What Bats are Telling Us About Directional Hearing in Humans
When you're talking with a person in a crowded place, you can focus your attention on the conversation you're having while ignoring the ones happening around you. But how is this possible? Scientists have actually taken a closer look at bats to find out how we manage to focus our attention on one set of sounds like ignoring others.
"With so many stimuli in the world, the brain needs a filter to determine what's important," said Melville J. Wohlgemuth, the lead author of the new study, in a news release. "The bat brain has developed special sensitivities that allow it to pick out sounds from the environment that are pertinent to the animal. We were able to uncover these sensitivities because we used the perfect stimulus-the bats own vocalizations."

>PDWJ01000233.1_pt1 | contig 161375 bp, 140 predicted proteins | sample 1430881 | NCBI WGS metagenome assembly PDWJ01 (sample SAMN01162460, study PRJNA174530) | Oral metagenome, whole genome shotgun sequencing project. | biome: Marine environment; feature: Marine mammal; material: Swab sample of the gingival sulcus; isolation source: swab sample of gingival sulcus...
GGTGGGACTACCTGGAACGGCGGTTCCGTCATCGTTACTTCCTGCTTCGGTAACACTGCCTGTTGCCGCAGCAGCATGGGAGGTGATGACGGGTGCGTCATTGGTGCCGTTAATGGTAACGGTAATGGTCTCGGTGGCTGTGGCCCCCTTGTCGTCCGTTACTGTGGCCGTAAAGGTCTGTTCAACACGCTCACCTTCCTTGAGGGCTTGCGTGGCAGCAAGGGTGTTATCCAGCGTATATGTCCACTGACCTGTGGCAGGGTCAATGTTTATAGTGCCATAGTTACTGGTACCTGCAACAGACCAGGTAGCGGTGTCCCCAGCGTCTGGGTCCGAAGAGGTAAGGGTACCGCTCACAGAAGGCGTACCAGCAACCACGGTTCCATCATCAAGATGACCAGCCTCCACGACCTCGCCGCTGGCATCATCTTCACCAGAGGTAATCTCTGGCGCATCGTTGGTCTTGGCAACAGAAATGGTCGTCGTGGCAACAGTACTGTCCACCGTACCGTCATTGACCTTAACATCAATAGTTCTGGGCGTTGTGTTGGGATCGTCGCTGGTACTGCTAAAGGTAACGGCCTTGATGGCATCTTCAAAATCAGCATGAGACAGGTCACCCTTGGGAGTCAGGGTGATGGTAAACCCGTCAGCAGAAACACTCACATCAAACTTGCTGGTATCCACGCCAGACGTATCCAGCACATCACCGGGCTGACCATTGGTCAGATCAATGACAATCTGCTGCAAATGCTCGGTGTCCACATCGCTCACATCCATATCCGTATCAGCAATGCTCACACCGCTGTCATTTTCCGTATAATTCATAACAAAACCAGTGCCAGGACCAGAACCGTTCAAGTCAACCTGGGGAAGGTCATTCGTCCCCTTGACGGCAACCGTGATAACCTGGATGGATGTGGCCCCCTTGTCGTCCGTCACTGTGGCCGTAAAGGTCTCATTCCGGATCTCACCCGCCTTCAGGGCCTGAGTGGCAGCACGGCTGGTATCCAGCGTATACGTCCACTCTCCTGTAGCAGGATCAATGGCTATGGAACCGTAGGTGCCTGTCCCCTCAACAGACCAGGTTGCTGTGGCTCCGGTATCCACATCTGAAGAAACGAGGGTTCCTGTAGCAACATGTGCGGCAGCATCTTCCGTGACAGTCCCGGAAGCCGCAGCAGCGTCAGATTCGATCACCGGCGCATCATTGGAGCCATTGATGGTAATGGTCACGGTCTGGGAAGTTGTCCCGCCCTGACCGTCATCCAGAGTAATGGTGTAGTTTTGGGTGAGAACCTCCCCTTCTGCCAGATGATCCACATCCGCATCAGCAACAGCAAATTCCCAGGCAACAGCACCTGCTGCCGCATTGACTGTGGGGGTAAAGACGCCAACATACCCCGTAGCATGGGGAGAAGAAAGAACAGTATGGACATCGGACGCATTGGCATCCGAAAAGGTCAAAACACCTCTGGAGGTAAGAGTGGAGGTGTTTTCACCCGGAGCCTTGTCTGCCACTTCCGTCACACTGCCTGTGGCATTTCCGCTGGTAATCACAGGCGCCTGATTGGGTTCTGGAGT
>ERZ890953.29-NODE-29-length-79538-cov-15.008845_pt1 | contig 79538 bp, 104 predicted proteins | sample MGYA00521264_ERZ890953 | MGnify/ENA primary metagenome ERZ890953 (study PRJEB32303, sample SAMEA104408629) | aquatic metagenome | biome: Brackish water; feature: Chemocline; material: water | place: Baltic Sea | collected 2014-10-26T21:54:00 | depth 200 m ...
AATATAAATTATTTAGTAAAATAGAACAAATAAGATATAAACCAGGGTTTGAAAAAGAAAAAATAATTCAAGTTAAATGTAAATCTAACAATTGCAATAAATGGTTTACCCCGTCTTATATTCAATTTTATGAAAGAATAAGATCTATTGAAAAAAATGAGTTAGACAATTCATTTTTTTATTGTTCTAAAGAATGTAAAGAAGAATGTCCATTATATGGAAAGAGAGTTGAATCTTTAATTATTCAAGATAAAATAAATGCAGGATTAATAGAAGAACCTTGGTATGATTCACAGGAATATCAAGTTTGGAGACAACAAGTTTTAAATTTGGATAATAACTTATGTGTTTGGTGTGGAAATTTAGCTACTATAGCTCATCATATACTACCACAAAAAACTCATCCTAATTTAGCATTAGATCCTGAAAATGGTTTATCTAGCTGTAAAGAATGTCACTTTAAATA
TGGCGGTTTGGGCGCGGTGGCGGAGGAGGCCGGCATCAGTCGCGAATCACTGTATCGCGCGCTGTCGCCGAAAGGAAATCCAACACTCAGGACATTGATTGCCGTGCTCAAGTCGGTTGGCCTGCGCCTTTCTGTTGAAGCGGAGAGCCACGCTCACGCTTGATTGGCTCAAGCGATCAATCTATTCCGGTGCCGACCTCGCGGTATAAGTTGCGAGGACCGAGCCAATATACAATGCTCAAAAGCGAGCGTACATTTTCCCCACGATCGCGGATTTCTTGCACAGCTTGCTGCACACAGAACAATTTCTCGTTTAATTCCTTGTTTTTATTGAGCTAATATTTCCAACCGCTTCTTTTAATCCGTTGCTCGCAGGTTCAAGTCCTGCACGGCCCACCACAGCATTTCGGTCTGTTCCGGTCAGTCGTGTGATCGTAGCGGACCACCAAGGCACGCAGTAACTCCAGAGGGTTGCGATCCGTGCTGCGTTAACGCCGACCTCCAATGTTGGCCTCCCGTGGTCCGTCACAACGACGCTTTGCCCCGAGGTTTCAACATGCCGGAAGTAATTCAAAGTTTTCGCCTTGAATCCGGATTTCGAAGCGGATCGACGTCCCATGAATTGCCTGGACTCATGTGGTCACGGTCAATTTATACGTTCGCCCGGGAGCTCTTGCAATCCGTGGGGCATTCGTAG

In this latest study, the researchers experimented with five brown bats, playing them a variety of sounds while monitoring their midbrain activity. They played recordings of natural chirps, the actual sounds bats made as they hunt. They also played artificial white noise and sounds between the two extremes. All of these sounds were identical in amplitude, duration and bandwidth.
While sensorimotor neurons in the bat midbrain reacted to all of the sounds, the neurons involved in stimulus selection, those that guide orienting behaviors, responded selectively to a subset of the natural chirps. And because all mammals share a basic brain organization, the findings suggest how mammals, including humans, choose which stimuli desert attention.
"Bats produce the sounds that guide their behaviors, and consequently, we know what signals are important to them," said Cynthia Moss, one of the researchers. "By comparing activity patterns of neurons to biologically natural and artificial sounds, we learn general principles of sensory processing that apply to a broad range of species."
The findings are published in the journal Proceedings of the National Academy of Sciences.
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